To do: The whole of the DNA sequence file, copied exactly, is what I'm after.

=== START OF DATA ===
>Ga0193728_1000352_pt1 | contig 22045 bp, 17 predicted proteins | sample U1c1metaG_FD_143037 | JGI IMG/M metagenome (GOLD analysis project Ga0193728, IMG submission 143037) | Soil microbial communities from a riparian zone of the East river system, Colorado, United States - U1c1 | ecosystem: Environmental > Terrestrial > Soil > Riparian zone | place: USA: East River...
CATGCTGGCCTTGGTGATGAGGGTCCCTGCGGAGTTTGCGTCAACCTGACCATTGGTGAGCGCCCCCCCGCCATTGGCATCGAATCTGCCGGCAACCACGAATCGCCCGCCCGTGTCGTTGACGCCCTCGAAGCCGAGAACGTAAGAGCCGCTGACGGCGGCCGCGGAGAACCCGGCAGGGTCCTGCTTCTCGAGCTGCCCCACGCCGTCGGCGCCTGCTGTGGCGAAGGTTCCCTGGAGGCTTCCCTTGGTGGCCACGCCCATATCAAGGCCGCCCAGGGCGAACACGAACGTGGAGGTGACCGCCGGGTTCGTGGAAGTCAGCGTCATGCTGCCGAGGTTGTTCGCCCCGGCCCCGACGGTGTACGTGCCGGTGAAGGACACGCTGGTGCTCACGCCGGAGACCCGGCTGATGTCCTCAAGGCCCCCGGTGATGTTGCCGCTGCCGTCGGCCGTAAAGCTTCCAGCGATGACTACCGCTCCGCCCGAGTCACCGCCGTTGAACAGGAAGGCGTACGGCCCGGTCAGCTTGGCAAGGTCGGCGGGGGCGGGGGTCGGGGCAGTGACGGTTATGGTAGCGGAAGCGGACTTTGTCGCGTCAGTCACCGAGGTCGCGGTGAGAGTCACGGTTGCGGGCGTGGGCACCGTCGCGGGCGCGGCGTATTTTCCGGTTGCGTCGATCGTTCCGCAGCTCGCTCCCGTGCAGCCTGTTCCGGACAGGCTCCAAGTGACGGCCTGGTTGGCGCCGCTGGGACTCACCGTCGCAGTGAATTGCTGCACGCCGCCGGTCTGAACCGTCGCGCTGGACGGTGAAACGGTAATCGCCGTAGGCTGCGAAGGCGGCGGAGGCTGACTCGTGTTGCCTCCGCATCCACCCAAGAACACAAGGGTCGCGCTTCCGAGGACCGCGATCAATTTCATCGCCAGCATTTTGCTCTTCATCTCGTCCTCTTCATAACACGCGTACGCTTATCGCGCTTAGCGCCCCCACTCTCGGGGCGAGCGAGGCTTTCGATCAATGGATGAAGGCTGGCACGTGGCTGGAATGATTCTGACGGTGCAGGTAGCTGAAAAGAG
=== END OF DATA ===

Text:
>Ga0193728_1000352_pt1 | contig 22045 bp, 17 predicted proteins | sample U1c1metaG_FD_143037 | JGI IMG/M metagenome (GOLD analysis project Ga0193728, IMG submission 143037) | Soil microbial communities from a riparian zone of the East river system, Colorado, United States - U1c1 | ecosystem: Environmental > Terrestrial > Soil > Riparian zone | place: USA: East River...
CATGCTGGCCTTGGTGATGAGGGTCCCTGCGGAGTTTGCGTCAACCTGACCATTGGTGAGCGCCCCCCCGCCATTGGCATCGAATCTGCCGGCAACCACGAATCGCCCGCCCGTGTCGTTGACGCCCTCGAAGCCGAGAACGTAAGAGCCGCTGACGGCGGCCGCGGAGAACCCGGCAGGGTCCTGCTTCTCGAGCTGCCCCACGCCGTCGGCGCCTGCTGTGGCGAAGGTTCCCTGGAGGCTTCCCTTGGTGGCCACGCCCATATCAAGGCCGCCCAGGGCGAACACGAACGTGGAGGTGACCGCCGGGTTCGTGGAAGTCAGCGTCATGCTGCCGAGGTTGTTCGCCCCGGCCCCGACGGTGTACGTGCCGGTGAAGGACACGCTGGTGCTCACGCCGGAGACCCGGCTGATGTCCTCAAGGCCCCCGGTGATGTTGCCGCTGCCGTCGGCCGTAAAGCTTCCAGCGATGACTACCGCTCCGCCCGAGTCACCGCCGTTGAACAGGAAGGCGTACGGCCCGGTCAGCTTGGCAAGGTCGGCGGGGGCGGGGGTCGGGGCAGTGACGGTTATGGTAGCGGAAGCGGACTTTGTCGCGTCAGTCACCGAGGTCGCGGTGAGAGTCACGGTTGCGGGCGTGGGCACCGTCGCGGGCGCGGCGTATTTTCCGGTTGCGTCGATCGTTCCGCAGCTCGCTCCCGTGCAGCCTGTTCCGGACAGGCTCCAAGTGACGGCCTGGTTGGCGCCGCTGGGACTCACCGTCGCAGTGAATTGCTGCACGCCGCCGGTCTGAACCGTCGCGCTGGACGGTGAAACGGTAATCGCCGTAGGCTGCGAAGGCGGCGGAGGCTGACTCGTGTTGCCTCCGCATCCACCCAAGAACACAAGGGTCGCGCTTCCGAGGACCGCGATCAATTTCATCGCCAGCATTTTGCTCTTCATCTCGTCCTCTTCATAACACGCGTACGCTTATCGCGCTTAGCGCCCCCACTCTCGGGGCGAGCGAGGCTTTCGATCAATGGATGAAGGCTGGCACGTGGCTGGAATGATTCTGACGGTGCAGGTAGCTGAAAAGAG